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Updated: Mar 20

The Isle of Rum is the largest of all the Small Isles and a National Nature Reserve. A holiday here is a holiday for outdoor and nature lovers starting before you’ve even set foot on the island. The boat trip is stunning with regular wildlife sightings, views to Skye and the Cuillins and of course the other Small Isles. Keep a lookout for seals, dolphins and even whales in addition to a wide variety of seabirds. Rum’s history dates to early stone age settlers and it is renowned for both its wild landscape and wildlife.

Arriving in Rum

The ferry docks at the pier in Loch Scresort on the eastern side of the island. The main settlement, the village of Kinloch, is 1km away along a lovely, clearly signposted coastal path which passes by the visitor centre, public toilets and the campsite. Accommodation is mostly within walking distance of the pier but please check with your accommodation provider for the best way to reach your accommodation from the boat.

A range of accommodation is available - from the campsite, glamping cabins and bothies (Guirdil and Dibidil) to the guesthouse and bunkhouse. More information is available here. Please book as early as possible, especially in the summer months, to avoid disappointment.


Rum Highlights


  • Rum is home to 23% of the entire population of Manx Shearwater. The birds nest in burrows on the Rum Cuillin, only flying into them at night when there are less predators about. The noise of this spectacle truly makes this one of nature’s great events.

  • Our coastline is a favourite breeding ground for otters and seals. A 10min walk from the pier takes you to the enclosed Otter Hide with fantastic wildlife viewing opportunities.

  • With a bit of patience, both white-tailed eagles and golden eagles can be viewed in the skies over the island.

  • Visit the famous Rum red deer at Kilmory. October is rutting season - the sound of the roaring stags is particularly evocative around dawn.

Walking/ Climbing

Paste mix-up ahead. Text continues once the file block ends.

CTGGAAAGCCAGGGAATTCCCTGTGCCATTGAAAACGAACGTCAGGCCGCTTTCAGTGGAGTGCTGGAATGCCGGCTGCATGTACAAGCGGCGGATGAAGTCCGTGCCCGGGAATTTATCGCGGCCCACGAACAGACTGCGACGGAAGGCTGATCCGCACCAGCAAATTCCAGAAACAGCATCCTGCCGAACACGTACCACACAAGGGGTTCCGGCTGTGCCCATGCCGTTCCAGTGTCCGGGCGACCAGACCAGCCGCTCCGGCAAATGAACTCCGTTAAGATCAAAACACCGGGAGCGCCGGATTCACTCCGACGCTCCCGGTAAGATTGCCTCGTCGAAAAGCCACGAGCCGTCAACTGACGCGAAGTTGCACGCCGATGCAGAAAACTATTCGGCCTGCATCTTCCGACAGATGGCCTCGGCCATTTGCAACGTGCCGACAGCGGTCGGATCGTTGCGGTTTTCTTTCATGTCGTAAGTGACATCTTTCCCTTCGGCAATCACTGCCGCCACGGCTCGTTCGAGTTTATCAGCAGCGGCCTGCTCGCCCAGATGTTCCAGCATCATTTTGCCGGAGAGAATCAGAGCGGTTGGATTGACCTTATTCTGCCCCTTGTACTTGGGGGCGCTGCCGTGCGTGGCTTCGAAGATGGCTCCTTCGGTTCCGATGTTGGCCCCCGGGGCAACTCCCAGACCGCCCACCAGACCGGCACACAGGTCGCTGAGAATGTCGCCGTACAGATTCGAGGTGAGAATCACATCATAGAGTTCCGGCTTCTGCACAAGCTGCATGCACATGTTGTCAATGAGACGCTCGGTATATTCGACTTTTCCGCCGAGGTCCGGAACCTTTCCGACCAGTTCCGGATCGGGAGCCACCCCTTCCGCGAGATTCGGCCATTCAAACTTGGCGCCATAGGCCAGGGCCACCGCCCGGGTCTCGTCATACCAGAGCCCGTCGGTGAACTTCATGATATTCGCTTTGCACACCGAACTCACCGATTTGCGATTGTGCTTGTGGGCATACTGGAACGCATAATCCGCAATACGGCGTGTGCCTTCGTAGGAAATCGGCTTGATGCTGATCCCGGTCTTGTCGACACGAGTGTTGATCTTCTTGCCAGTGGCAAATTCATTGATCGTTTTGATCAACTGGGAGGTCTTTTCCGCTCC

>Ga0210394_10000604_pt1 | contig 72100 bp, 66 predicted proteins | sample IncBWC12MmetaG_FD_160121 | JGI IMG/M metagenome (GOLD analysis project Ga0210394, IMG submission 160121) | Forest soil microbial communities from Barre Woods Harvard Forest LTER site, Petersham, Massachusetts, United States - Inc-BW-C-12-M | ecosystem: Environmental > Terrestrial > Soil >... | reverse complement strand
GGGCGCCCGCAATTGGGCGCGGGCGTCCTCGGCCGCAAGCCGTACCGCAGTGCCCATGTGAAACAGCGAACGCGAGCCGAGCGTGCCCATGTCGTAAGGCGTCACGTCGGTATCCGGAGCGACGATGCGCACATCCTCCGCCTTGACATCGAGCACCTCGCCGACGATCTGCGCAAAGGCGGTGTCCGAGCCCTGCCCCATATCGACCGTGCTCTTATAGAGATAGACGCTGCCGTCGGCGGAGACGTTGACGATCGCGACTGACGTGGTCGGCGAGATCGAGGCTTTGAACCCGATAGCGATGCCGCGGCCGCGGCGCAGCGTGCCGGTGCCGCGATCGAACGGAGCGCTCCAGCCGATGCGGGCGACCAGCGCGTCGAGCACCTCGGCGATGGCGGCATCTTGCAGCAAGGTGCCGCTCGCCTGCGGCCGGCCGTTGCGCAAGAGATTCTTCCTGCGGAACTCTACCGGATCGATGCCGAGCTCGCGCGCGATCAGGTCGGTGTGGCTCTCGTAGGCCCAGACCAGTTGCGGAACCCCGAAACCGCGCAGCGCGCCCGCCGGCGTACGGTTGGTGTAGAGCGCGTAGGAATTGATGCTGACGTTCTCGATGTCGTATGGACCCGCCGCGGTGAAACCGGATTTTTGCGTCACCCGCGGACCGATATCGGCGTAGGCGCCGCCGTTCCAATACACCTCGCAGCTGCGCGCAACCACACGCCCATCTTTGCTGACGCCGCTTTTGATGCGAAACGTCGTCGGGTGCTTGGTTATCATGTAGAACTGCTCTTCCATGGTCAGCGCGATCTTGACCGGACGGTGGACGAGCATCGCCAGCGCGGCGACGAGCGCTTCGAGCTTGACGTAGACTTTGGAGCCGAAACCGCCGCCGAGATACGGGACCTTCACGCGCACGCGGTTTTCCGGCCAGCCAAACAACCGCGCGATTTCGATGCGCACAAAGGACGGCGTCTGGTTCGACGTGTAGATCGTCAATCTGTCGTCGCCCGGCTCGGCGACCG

• There are a range of low level walking routes from the ferry pier (including a short one to the Otter Hide).

  • Follow the 1.7mile North Side Circular Nature Trail for wildlife opportunities and fantastic views across the glen to Hallival and Barkeval. This gives you a fantastic taste of Rum and its wilderness. The walk starts at the Community hall at the far end of Kinloch. (About 20 mins walk away from the pier).

  • Traverse the Rum Cuillin - a challenging but spectacular route with incredible views over the Hebrides (5 peaks, 13 miles). If you have less time or want to do a shorter walk then the two closest summits to Kinloch - Hallival and Barkeval give incredible views and shorten the walk to 8.5 miles.

  • Follow the Coire Dubh Trail to the viewpoint for fantastic views over towards Skye, the Outer Hebrides and Knoydart on the mainland. The walks is signposted with a red plant symbol from Kinloch Castle. This continues on towards the summits of Hallival and Barkeval but you can retrace your steps from the viewpoint.

  • Head over to the sandy beaches of Kilmory at the north end of the island (5 miles from the ferry pier but suitable for mountain bikes). Beautiful views across to the Skye Cuillin mountains.


  • Rum is best suited to mountain bikes with a few recommended trails across the island:

  • Cycle from Kinloch to Harris Bay (8 miles each way)

  • Cycle from Kinloch to Kilmory - (5 miles each way).


  • The Isle of Rum shop is just a 15 min walk from the pier and stocks a range of provisions from everyday supplies to vegan and gluten free options. Pick up picnic supplies or grab a hot soup, sausage rolls and fries with a freshly brewed Glen Lyon coffee.

Crafts/ Events

  • Visit the craft shop by the red phone box for a variety of home made crafts.

  • There are a number of events planned throughout the year including a foraging walk, a kayak and yoga weekend, an art retreat and stargazing weekend. Check with Rum bunkhouse for more details.

Good to know

  • Refuse - Please dispose of all refuse at the skip located at the pier. There are also recycling facilities for plastics and bottles located here.

  • The pier is usually a hive of activity when the ferry arrives - supplies and deliveries arriving and residents carrying out essential duties. Please be mindful of this and observe all signage/ guidance.

  • You can find a list of FAQ’s about the island here.

  • There are two public toilets at the village campsite - a 10- minute walk from the ferry terminal. The Village Hall also has toilets - a 25 min walk from the ferry terminal.

  • Rum Visitor Centre is on the lower shore road near the old pier. You can find out more about the island’s special features, walking routes, fishing options and pick up various useful leaflets. The centre is open every day throughout the summer months.

Further resources/ reading

  • Blog post about a long weekend on Rum by Scottish Travel Blogger Kathi Kamleitner.

  • Youtube video of the Rum Cuillin route by the Highland Hikers.

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